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I just got some very angry hate mail from someone claiming that our complexity requirements are a violation of his freedoms because his password is copyrighted.

I’m convinced that some people believe words don’t mean anything, they’re just some strange magic runes you invoke like a spell to get your way.

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I mean, “my password is copyrighted, you have to let me use it”, what in the what.

@mhoye yeah that makes no sense. It's hilarious tho :bloblul:

@mhoye We just store a hash of the password, like a summary; that's fair use.

@mhoye I’ve become aware that all the 12-year olds in my kids class have a very strange notion about how copyright works and how it is applied. They indeed seem to think that “copyright” is some sort of magic rune.

@mhoye well, I mean, technically they’re correct. Any original, distinct content you produce is automatically covered under copyright in the US.

I think they would have a really hard time enforcing that a password manager is using the password for commercial gain, though.

“New! SecurePass3000, with lemony fresh aJ8=p’krC9¥k!”

@mhoye

Also, if your password is a known copy written phrase,

it’s probably not a very good password.

“When it’s time for a password change, think Spee-dee Password”

@jrconlin @mhoye time to change your password. Your new password must contain letters, numbers, special characters, and be registered at the local copyright office.

@mossop @mhoye

We regret to inform you that since your password violates trademark, we have turned over your account to the trademark holder. We thank you for using the easy online services of Bank of America.

@jrconlin @mossop I like the idea that if somebody accidentally picks the same password as you you can seize their account on copyright grounds. Password rotation policies are like a lottery now!

@jrconlin @mhoye it's worse though. They aren't upset that someone is storing it or a digest of it, they think that having a copyright would mean that the site has to accept it. That's up there with "I have a copyright on this book, you HAVE to publish it!"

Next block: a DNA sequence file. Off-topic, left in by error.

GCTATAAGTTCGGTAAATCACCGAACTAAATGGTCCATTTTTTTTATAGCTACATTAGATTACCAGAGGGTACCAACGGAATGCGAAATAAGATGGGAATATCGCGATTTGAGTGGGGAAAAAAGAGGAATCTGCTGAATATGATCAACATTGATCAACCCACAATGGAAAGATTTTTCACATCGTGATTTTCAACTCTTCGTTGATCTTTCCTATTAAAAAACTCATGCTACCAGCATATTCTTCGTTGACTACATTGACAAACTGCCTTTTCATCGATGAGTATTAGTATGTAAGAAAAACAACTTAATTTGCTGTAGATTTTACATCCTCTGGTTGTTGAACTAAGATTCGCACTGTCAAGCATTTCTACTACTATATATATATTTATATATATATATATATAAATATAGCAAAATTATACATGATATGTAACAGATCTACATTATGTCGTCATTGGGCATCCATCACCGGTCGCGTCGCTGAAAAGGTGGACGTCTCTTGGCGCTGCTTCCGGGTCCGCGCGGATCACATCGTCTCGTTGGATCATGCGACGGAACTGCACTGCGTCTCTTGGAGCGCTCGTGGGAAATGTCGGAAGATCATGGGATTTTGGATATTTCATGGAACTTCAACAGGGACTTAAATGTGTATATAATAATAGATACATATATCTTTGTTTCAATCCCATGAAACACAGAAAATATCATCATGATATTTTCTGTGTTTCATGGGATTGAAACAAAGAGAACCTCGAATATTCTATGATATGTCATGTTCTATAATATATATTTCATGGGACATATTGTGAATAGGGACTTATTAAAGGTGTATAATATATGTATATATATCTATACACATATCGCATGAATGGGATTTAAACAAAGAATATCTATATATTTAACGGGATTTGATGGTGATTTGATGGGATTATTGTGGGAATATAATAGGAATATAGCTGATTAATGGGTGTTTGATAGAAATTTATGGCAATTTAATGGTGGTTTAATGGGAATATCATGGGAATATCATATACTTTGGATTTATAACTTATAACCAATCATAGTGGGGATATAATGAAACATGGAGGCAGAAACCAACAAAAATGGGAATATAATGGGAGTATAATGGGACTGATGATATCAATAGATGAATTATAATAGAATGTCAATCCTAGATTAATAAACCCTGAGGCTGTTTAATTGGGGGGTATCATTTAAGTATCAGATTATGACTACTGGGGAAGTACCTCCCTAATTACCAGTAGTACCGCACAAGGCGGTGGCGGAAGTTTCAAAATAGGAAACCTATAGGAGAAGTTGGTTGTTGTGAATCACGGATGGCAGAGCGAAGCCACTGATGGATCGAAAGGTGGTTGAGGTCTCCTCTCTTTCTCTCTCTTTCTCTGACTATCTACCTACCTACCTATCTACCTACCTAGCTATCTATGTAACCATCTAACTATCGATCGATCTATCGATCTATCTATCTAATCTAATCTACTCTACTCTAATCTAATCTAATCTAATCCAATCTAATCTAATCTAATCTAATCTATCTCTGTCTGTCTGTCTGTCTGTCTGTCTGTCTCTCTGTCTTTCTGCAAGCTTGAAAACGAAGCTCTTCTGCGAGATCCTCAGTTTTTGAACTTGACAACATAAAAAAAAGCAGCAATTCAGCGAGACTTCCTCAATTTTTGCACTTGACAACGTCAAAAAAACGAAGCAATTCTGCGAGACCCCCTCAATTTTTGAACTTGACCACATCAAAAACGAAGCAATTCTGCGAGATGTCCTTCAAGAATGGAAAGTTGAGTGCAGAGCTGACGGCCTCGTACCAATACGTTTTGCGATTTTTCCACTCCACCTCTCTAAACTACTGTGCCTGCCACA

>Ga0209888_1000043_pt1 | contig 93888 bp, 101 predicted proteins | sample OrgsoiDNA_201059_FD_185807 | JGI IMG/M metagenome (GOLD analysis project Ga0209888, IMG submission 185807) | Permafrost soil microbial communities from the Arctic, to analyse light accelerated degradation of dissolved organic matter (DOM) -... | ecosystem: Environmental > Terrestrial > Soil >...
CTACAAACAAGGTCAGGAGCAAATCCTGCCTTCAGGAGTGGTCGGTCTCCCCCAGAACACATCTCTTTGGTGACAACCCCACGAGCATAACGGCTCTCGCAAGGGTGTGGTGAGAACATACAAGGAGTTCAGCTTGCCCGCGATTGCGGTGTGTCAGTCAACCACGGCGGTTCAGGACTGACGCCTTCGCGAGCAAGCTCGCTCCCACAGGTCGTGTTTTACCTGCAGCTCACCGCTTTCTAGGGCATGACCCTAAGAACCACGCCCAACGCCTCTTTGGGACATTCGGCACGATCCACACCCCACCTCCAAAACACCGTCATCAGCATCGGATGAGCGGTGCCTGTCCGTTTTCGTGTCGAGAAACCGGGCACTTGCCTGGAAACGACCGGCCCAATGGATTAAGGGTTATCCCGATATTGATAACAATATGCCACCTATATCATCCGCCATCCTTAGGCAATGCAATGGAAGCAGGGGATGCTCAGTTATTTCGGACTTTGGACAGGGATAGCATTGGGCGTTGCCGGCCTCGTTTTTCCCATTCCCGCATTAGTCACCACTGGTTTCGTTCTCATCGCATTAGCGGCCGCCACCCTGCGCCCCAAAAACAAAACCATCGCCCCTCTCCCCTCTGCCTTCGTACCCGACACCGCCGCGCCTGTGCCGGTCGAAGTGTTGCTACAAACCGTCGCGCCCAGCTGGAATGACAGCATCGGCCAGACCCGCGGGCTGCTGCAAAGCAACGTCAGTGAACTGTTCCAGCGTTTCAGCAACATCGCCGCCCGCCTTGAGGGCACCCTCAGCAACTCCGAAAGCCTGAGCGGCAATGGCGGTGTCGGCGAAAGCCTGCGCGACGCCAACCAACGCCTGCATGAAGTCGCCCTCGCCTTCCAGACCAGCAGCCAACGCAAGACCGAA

Nevermind that a password almost certainly doesn't get copyright protection ("too small to have rights attach" is a thing)

@mhoye could you post it, with relevant bits redacted? For science?

@simSalabim I really can’t. Even with bits cut or blurred out, I don’t feel ok doing that.

@mhoye fair enough! It's a pretty funny idea, even without the extra detail. It seems like this person thinks that a copyright allows them to compel (their own?) speech, if you could even call a password speech.

@mhoye
There are 2 types of free people, my friend — those who can create and use any password, and those who don't have to accept it.
No freedom was violated.

@mhoye that is exactly how lots of people think of the law, which is why sovereign citizens think they won't have to pay taxes if they just mash together the right combination of jargon

@jalefkowit “you can’t arrest me, officer, because as long as my head remains in this toilet I am subject only to maritime law.”

@jalefkowit @mhoye politicians and police being the prime examples of course, but unlike most other people, they get away with it.

@mhoye My observation is that stances like this are more common in the (free?) software space than in the non-techie world.

Perhaps software people are so used to writing their own rules that they don’t recognize where those powers end?

@mhoye wait, if it's a US government website then are password requirements a violation of the first amendment?

@mossop @mhoye if they were not letting you express your password at all maybe. But it's just like filling an official form: it's not a 1A issue to require that info on a form fit certain requirements.

@mhoye have you read anything about the “sovereign citizen” folks, cause they sound very much like that description!

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